Then suddenly she asks me, “What is that?” and pointed to my chest.  “That” clearly had nothing to do with the cars, so clearly she was starting a new topic.  Slowly it dawned on me that she was continuing the conversation.  It’s weird to me when women do that.  I’m like, Oh, is – is this flirting?  Am I being flirted . . . on?  I don’t  . . . I’m not sure . . . what . . . I’d better say something back . . .

Well by now I’d grown accustomed to people dismissing me because of the things I enjoyed, so I was in the habit of hiding that bit of information before people got to know me better.  But it was too late.  There it was, out in the open, pinned to my shirt.  I had been about to say, “It’s a Starfleet comm badge,” but if she didn’t already know that, that wasn’t going to explain anything, so I said instead, “It’s a Star Trek pin.”

But I may as well have told her, “It’s the remnants of an uncooked egg, which spent three days decomposing in the sun before being farted on by a cadre of fat Lithuanians before finally being cracked open and spread across my sweatshirt,” because that, at least, would have justified to me the scorn in her eyes when she said to me, clearly giving me another chance, “Why are you wearing it?”   

If you’d been a casual observer of this exchange, standing just beyond earshot, you might have believed my answer – being composed of four words – to be one of the following.

a)      I like the smell.

b)      I like Star Trek.

Because without another word, she simply got into her car and drove away.

These exchanges and so many like them are what make me feel, today, like I’ve stepped into a Rod Serling anti-nightmare where the nerds have taken over the popular cultural landscape.  It’s like we were wizards (from 3rd edition before the balance issues got sorted out in 3.5) who lost our hit points real easy at lower levels while the fighters and barbarians dominated the board, but now that we’re all epic level we found out that the cultural power balance has shifted in our favor, so we’re safe and secure in our towers lobbing intellectual H-bombs into every major movie theatre near you that you couldn’t possibly understand because we know you never even HEARD of Joseph Campbell and your degree requirements only included, like, one physics class and while you’re crumbling like the ignorant, low charisma score havin’ meat shields we knew you to be, meantime the children of the people you used to scorn and/or beat up for fun are “bronies,” who not only have a safe community in which to share their love of a particular piece of pop culture, but they also have parents who have a first-hand understanding of what it’s like to be mistreated for life choices that don’t harm anybody.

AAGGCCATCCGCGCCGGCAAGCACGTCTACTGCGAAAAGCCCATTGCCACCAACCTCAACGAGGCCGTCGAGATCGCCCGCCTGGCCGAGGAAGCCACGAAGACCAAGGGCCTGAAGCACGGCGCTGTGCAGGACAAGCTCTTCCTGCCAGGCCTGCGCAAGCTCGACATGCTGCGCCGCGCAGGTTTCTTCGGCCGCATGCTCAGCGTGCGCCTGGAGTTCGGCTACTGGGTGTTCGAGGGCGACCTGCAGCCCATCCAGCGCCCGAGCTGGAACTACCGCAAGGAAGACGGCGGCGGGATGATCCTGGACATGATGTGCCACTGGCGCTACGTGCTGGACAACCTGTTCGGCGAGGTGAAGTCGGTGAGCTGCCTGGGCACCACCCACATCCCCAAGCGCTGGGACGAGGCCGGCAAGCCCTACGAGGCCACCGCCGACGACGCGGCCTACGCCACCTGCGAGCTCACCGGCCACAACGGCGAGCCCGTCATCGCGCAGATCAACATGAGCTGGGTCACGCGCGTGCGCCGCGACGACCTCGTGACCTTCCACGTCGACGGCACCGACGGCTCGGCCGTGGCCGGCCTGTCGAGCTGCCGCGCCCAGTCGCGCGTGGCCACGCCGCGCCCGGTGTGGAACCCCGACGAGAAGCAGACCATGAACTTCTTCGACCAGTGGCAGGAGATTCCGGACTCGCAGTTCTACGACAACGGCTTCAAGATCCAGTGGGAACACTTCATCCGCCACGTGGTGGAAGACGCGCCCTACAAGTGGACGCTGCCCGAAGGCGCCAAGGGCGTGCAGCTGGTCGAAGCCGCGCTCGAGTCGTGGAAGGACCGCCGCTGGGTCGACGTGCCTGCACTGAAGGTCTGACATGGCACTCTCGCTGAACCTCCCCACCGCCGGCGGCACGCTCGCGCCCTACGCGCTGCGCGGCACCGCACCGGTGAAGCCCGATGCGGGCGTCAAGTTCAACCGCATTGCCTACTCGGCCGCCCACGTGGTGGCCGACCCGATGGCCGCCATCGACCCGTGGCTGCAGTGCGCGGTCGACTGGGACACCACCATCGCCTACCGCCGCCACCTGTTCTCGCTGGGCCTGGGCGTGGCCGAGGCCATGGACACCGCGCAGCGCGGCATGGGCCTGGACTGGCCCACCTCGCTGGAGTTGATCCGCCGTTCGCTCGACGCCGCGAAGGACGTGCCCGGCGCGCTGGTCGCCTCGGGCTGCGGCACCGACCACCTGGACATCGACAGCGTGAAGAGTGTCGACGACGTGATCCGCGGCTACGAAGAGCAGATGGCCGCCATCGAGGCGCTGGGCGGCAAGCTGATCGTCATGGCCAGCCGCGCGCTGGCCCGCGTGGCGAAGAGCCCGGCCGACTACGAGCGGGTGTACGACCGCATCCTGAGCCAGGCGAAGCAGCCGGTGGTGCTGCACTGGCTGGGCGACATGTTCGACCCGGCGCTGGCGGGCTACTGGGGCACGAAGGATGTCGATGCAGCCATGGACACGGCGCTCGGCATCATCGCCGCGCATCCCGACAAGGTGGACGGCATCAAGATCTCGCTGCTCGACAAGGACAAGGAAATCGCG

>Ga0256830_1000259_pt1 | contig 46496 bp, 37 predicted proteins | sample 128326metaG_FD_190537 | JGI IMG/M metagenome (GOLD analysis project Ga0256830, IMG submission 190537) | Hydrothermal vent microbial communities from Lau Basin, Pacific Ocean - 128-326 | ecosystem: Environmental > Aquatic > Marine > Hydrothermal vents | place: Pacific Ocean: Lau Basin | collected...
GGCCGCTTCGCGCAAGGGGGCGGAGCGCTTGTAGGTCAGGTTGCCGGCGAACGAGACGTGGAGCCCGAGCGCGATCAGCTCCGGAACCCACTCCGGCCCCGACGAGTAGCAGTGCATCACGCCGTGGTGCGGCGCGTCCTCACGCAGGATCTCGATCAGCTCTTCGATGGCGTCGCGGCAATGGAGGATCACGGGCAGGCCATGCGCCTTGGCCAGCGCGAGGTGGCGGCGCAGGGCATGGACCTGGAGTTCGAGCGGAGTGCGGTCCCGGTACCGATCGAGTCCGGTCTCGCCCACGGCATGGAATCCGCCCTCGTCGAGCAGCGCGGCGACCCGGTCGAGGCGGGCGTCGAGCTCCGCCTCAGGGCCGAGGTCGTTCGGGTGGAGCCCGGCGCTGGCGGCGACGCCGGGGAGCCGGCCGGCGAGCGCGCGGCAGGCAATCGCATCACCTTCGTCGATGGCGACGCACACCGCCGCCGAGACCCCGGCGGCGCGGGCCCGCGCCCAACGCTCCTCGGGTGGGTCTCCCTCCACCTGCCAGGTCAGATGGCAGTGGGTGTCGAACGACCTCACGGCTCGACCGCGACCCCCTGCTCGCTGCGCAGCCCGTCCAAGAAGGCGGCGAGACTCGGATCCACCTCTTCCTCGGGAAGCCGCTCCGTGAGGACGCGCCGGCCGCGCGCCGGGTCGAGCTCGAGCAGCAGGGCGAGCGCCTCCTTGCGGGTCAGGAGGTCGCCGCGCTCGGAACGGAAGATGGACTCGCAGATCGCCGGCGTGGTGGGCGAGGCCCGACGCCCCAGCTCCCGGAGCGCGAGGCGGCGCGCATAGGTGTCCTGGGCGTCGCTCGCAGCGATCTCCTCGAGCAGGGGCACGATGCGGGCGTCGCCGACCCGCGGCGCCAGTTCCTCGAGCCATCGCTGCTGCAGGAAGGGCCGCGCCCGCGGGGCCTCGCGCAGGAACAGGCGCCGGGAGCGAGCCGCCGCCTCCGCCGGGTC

So thank you, Bonnie, and all the all the he-Bonnies and she-Bonnies that came after you, for you taught me to treat people better than you treated me, and elevated the quality of art that I am capable of producing and perpetuating.